43. HAC – complete link • Use minimum similarity of pairs: • sim(Ci,Cj) = min sim(x,y) x∈Ci , y∈Cj • After merging ci and cj, the similarity of the resulting cluster to another cluster, ck, is: • sim((Ci ∪ Cj), Ck) = min (sim(Ci,Ck), sim(Cj,Ck))

  44. HAC – average link • Use average similarity across all pairs within the merged cluster to measure the similarity of two clusters. • sim(Ci,Cj) = ΣxΣysim(x,y) / |Ci∪Cj|⋅(|Ci∪Cj|-1) x,y∈(Ci∪Cj) , x≠y • Compromise between single and complete link • Two options: • Averaged across all ordered pairs in the merged cluster • Averaged over all pairs between the two original clusters • No clear difference in performance

  45. HAC - complexity • In the first iteration, all HAC methods need to compute similarity of all pairs of n individual instances which is O(n2). • In each of the subsequent merging iterations, it must compute the distance between the most recently created cluster and all other existing clusters. • Since we can just store unchanged similarities • In order to maintain an overall O(n2) performance, computing similarity to each other cluster must be done in constant time. • Else O(n2 log n) or O(n3) if done naively

  46. HAC – outliers • Outliers • Unlike K-means, HAC can handle data which is considerably dissimilar from the rest of the data • Real-life example: credit-card fraud

  47. Clustering terms • So far, we clustered docs based on their similarities in term space • For some applications, e.g., topic analysis for inducing navigation structures, do the reverse: • use docs as axes • represent (some) terms as vectors • proximity based on co-occurrence of terms in docs • now clustering terms, not docs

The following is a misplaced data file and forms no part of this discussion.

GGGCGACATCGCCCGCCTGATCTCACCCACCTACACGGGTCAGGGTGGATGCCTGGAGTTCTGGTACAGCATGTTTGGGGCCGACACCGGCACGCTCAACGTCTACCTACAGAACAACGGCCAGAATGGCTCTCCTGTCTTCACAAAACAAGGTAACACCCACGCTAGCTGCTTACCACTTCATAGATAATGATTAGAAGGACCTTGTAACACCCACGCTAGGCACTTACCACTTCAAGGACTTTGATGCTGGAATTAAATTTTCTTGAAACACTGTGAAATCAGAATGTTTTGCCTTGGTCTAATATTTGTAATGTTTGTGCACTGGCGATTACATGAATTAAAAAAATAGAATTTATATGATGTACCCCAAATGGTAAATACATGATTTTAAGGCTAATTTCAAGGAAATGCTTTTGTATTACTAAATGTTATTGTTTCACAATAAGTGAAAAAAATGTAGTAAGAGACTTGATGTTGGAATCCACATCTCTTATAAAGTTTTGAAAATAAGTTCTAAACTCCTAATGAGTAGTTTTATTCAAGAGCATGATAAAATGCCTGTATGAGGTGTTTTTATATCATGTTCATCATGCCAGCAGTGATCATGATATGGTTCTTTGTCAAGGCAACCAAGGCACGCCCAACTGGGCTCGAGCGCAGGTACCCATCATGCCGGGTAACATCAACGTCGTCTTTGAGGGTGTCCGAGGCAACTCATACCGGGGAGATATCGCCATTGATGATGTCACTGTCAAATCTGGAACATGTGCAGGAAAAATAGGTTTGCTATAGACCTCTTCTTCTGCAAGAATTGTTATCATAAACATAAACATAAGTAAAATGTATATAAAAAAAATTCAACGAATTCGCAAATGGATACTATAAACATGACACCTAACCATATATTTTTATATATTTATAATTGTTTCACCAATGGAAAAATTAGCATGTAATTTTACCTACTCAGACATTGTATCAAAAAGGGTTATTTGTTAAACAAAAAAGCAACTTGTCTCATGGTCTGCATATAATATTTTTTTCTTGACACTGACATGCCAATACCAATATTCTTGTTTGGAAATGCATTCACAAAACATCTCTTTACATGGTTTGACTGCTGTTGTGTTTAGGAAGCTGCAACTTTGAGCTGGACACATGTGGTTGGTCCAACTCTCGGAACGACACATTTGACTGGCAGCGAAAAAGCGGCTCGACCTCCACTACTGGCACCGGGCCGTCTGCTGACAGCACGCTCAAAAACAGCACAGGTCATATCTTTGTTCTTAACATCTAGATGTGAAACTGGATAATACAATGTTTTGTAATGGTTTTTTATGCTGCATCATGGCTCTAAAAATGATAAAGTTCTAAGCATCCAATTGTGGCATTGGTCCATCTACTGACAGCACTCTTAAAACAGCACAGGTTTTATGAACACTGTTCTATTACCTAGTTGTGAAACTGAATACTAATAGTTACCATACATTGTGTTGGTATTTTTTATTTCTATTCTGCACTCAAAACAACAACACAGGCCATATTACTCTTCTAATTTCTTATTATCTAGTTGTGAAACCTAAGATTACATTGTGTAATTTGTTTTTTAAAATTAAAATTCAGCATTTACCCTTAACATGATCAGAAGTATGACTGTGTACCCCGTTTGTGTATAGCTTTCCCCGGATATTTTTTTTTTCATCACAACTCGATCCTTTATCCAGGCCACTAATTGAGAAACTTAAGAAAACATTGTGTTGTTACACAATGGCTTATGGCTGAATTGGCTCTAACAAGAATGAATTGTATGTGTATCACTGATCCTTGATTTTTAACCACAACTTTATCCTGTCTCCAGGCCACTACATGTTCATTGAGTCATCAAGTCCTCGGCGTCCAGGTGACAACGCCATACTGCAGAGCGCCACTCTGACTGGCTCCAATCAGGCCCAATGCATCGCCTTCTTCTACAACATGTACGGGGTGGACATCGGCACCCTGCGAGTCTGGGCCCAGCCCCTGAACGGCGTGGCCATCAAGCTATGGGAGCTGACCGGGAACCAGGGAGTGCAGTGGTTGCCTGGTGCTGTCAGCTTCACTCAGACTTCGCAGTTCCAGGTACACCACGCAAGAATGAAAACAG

48. Labeling clusters • After clustering algorithm finds clusters – how can they be useful to the end user? • Need label for each cluster • Often done by hand, a posteriori. • Ideas • Show titles of typical documents • Show words/phrases prominent in cluster • Maybe only noun phrases

  49. Evaluating clustering • Perhaps the most substantive issue in data mining • Approaches: • User inspection • Ground truth comparison • Utility • Each approach has problems

  50. Rocchio’s clustering algorithm • Developed on the Smart project. • It operates in three stages. • the first stage: • it selects (by some criterion) a number of objects as cluster centres. • The remaining objects are then assigned to the centres or to a 'rag-bag' cluster (for the misfits). • On the basis of the initial assignment the cluster representatives are computed and all objects are once more assigned to the clusters. • The assignment rules are explicitly defined in terms of thresholds on a matching function. • The final clusters may overlap (i.e. an object may be assigned to more than one cluster). • The second stage is essentially an iterative step to allow the various input parameters to be adjusted so that the resulting classification meets the prior specification of such things as cluster size, etc. more nearly. • The third stage is for 'tidying up'. Unassigned objects are forcibly assigned, and overlap between clusters is reduced.